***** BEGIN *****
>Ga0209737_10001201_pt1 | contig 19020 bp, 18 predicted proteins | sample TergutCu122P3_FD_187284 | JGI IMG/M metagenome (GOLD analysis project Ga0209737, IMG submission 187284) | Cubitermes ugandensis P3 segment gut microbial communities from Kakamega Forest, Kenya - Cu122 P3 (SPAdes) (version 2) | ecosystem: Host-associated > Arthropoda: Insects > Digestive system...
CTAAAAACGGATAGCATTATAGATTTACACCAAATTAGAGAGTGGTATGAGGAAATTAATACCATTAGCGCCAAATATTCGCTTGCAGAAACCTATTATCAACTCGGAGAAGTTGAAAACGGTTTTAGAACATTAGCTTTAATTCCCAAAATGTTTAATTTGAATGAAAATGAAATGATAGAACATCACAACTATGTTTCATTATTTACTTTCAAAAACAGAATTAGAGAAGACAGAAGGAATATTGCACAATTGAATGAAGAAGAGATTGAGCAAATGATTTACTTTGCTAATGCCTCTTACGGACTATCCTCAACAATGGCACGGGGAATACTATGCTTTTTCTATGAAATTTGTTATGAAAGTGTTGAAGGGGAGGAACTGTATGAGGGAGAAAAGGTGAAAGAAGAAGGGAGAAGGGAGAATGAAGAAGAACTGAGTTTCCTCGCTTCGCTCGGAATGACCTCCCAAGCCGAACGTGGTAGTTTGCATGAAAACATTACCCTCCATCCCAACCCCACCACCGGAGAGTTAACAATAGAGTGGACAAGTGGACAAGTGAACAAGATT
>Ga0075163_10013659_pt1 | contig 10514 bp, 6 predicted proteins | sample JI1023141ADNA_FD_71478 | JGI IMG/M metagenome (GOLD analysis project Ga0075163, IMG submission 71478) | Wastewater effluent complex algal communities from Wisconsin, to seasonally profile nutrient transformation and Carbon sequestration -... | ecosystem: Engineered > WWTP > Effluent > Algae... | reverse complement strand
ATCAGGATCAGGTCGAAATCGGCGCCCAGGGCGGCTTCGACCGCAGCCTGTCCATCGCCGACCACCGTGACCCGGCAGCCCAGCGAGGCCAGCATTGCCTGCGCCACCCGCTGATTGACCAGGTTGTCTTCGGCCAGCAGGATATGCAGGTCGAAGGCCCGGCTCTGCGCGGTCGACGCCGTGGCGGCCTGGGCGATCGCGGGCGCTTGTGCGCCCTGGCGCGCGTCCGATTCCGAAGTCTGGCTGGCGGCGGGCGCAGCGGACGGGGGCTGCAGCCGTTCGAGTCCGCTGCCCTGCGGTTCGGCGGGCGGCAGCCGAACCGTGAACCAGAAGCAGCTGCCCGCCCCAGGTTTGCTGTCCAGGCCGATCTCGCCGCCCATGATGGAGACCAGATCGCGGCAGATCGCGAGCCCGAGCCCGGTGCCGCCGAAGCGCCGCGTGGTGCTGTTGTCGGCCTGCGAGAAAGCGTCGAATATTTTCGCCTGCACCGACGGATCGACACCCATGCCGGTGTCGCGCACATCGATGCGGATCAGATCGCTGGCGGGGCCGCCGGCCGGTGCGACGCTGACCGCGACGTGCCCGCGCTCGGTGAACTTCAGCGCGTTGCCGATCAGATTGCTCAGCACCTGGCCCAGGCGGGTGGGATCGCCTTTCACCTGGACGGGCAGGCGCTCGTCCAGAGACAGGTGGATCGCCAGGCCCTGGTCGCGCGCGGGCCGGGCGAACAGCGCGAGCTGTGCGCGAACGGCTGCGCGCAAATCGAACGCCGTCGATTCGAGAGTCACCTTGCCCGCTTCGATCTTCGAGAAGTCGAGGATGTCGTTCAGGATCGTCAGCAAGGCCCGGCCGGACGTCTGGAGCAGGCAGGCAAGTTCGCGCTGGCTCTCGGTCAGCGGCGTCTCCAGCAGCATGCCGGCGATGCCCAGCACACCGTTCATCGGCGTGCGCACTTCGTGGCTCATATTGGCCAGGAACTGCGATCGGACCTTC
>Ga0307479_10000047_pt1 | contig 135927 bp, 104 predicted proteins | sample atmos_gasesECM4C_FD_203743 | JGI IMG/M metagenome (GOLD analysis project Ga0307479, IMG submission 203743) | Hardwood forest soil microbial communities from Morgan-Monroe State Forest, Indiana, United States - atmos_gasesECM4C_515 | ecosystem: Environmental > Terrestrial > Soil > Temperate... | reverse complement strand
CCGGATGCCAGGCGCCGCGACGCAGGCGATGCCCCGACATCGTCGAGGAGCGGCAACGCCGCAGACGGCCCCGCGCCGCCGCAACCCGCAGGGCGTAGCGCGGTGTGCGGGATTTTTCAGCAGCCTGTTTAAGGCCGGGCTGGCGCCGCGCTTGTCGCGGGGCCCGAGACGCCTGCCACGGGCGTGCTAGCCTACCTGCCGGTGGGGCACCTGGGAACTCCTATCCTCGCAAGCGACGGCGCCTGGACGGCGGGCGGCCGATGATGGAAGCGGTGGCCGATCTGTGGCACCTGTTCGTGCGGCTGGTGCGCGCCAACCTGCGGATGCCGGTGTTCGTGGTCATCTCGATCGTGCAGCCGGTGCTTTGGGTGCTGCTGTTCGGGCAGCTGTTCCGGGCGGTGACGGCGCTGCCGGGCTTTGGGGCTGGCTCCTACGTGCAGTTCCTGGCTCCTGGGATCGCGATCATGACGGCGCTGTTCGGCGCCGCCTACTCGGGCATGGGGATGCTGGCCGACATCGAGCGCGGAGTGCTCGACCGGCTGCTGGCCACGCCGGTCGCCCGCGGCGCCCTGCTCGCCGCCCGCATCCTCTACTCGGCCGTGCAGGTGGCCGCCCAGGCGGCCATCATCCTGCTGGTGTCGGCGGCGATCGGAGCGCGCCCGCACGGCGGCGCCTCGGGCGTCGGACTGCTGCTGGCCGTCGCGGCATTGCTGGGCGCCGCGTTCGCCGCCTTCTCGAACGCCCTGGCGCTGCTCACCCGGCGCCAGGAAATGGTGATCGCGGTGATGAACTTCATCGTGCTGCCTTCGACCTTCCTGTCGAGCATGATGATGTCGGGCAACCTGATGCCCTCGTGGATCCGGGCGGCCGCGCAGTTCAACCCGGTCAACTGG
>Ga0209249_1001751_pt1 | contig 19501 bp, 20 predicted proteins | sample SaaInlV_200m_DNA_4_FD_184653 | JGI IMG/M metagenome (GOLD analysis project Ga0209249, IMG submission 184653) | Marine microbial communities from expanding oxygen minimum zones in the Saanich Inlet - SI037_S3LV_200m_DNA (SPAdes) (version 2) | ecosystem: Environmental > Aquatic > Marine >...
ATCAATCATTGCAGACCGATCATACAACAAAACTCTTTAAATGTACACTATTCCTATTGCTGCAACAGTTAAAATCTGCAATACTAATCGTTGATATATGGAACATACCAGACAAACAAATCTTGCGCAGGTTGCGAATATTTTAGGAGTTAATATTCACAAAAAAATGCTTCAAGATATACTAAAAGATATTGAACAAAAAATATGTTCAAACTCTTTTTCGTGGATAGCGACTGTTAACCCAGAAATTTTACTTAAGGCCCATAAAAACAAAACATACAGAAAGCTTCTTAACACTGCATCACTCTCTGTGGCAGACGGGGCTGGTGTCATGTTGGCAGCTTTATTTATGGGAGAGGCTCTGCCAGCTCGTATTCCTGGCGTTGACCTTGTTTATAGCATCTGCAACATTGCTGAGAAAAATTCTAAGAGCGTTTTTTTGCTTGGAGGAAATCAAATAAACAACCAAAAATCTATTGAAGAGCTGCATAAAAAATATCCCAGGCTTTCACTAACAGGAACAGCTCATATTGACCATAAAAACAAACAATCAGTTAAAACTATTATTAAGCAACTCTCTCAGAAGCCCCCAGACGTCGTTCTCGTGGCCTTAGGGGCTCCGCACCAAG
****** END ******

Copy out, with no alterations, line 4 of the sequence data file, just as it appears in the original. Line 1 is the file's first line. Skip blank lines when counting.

ATCAGGATCAGGTCGAAATCGGCGCCCAGGGCGGCTTCGACCGCAGCCTGTCCATCGCCGACCACCGTGACCCGGCAGCCCAGCGAGGCCAGCATTGCCTGCGCCACCCGCTGATTGACCAGGTTGTCTTCGGCCAGCAGGATATGCAGGTCGAAGGCCCGGCTCTGCGCGGTCGACGCCGTGGCGGCCTGGGCGATCGCGGGCGCTTGTGCGCCCTGGCGCGCGTCCGATTCCGAAGTCTGGCTGGCGGCGGGCGCAGCGGACGGGGGCTGCAGCCGTTCGAGTCCGCTGCCCTGCGGTTCGGCGGGCGGCAGCCGAACCGTGAACCAGAAGCAGCTGCCCGCCCCAGGTTTGCTGTCCAGGCCGATCTCGCCGCCCATGATGGAGACCAGATCGCGGCAGATCGCGAGCCCGAGCCCGGTGCCGCCGAAGCGCCGCGTGGTGCTGTTGTCGGCCTGCGAGAAAGCGTCGAATATTTTCGCCTGCACCGACGGATCGACACCCATGCCGGTGTCGCGCACATCGATGCGGATCAGATCGCTGGCGGGGCCGCCGGCCGGTGCGACGCTGACCGCGACGTGCCCGCGCTCGGTGAACTTCAGCGCGTTGCCGATCAGATTGCTCAGCACCTGGCCCAGGCGGGTGGGATCGCCTTTCACCTGGACGGGCAGGCGCTCGTCCAGAGACAGGTGGATCGCCAGGCCCTGGTCGCGCGCGGGCCGGGCGAACAGCGCGAGCTGTGCGCGAACGGCTGCGCGCAAATCGAACGCCGTCGATTCGAGAGTCACCTTGCCCGCTTCGATCTTCGAGAAGTCGAGGATGTCGTTCAGGATCGTCAGCAAGGCCCGGCCGGACGTCTGGAGCAGGCAGGCAAGTTCGCGCTGGCTCTCGGTCAGCGGCGTCTCCAGCAGCATGCCGGCGATGCCCAGCACACCGTTCATCGGCGTGCGCACTTCGTGGCTCATATTGGCCAGGAACTGCGATCGGACCTTC